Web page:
Valley Health Emergency Room staff members Melissa Lafferty, left, a nurse practitioner, and Michele Fitzgerald, right, a registered nurse, stand outside the triage tent at Shenandoah Memorial Hospital. The tent is being used as an Emergency Room screening area.

A triage tent outside Shenandoah Memorial Hospital in Woodstock is providing a way for Emergency Room staff to screen high-risk patients away from others.

The tent is divided into hot and cold zones, said Dr. Greg Byrd, vice president of medical affairs at Shenandoah Memorial Hospital.

In the hot zone, staff members are seeing people who are sick and have a significant chance of having the COVID-19 virus. That way, if they are infected, he said, they can be separated from others in the Emergency Room while receiving treatment.

In the cold zone, patients will have more minor injuries or symptoms that may still be serious but not indicative of a possible coronavirus infection, Byrd said.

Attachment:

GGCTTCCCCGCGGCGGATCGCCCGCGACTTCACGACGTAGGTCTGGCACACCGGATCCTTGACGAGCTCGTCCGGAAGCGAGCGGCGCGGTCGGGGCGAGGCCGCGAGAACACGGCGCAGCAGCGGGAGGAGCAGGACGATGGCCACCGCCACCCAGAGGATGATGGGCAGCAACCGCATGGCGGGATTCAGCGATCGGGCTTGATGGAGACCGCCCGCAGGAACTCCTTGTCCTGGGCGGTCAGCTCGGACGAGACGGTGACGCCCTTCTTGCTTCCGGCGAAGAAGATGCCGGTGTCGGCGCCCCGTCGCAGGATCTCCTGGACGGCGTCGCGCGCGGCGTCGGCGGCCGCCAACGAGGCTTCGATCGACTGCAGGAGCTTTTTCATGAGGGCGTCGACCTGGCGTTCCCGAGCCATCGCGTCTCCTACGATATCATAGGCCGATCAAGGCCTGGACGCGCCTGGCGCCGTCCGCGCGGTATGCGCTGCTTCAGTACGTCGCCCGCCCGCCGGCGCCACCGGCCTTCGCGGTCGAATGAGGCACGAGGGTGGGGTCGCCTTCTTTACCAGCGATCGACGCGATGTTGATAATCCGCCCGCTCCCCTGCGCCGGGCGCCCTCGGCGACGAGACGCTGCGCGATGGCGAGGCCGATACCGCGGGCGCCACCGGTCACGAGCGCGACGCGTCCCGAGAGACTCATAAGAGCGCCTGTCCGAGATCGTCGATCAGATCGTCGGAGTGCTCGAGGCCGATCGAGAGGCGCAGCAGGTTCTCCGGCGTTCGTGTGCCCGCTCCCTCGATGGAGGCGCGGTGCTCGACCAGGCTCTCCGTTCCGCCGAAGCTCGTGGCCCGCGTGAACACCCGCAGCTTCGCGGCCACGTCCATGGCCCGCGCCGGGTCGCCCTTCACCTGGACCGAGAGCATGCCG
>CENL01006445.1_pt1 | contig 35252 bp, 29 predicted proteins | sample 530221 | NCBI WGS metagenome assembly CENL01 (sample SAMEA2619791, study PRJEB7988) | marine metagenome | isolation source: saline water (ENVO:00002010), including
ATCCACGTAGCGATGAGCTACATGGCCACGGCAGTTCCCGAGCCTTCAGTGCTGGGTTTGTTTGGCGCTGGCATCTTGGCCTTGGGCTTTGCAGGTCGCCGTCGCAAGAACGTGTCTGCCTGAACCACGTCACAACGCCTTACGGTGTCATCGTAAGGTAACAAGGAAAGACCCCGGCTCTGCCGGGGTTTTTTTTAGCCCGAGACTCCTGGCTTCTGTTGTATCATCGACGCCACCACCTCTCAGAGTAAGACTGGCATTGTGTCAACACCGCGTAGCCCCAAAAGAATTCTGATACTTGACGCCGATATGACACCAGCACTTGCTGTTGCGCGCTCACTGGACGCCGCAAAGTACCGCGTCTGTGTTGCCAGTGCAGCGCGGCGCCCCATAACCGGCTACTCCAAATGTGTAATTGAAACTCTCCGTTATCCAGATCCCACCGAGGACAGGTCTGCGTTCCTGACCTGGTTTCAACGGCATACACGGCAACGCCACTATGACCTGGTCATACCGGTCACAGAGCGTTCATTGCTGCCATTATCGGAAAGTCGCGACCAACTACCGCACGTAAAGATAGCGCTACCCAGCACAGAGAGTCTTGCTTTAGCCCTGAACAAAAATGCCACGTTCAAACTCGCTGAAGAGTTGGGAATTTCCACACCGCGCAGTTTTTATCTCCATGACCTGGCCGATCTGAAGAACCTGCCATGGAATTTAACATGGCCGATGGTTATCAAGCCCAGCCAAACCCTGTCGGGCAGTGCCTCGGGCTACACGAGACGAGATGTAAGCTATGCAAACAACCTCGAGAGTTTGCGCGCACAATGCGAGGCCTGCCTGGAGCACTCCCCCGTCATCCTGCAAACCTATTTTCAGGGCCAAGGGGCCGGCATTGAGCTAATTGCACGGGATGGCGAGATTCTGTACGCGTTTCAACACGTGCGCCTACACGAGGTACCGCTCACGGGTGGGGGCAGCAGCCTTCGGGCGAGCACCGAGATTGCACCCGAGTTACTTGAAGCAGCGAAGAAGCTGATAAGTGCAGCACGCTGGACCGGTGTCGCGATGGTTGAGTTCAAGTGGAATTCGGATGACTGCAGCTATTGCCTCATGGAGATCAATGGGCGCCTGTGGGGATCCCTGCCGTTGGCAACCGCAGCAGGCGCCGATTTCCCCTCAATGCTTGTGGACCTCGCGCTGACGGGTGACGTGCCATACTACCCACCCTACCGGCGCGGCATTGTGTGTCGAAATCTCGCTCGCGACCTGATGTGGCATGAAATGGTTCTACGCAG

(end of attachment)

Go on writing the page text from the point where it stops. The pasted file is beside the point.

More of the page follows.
“The whole idea behind the tent is that we want to continue to provide the full array of services,” he said. With the tent, he said, staff can “appropriately screen patients who might be at risk for giving the virus to other people.”

Those coming to the ER in an ambulance will bypass the triage tent, he said.

The tent, which Byrd said went up on March 24, is staffed primarily between the peak hours of 11 a.m. and 9 p.m. Overnight, he said there is more availability in the ER for the staff to see patients there.

“It’s been going really, really well,” Byrd said. “We’re trying to keep the community safe ... and limit exposure.”

Byrd said he knows of similar triage tents at hospitals in Winchester and Rockingham County, but that it isn’t offering the same intensive care services that the COVID-19 screening tent at Rutherford Crossing north of Winchester offers.

Patients there will be “screened and treated appropriately,” he said.

Byrd said Valley Health hopes that in the next couple weeks Woodstock, Page County, Front Royal and maybe New Market will have similar tents set up with intensive care for coronavirus patients.

Though no approved cure exists for COVID-19, Byrd said people with minor symptoms of the new coronavirus are likely to get better on their own as the virus runs its course.

“Most people who get COVID,” he said, “it’s going to resolve on its own within two weeks.”

Contact Josette Keelor at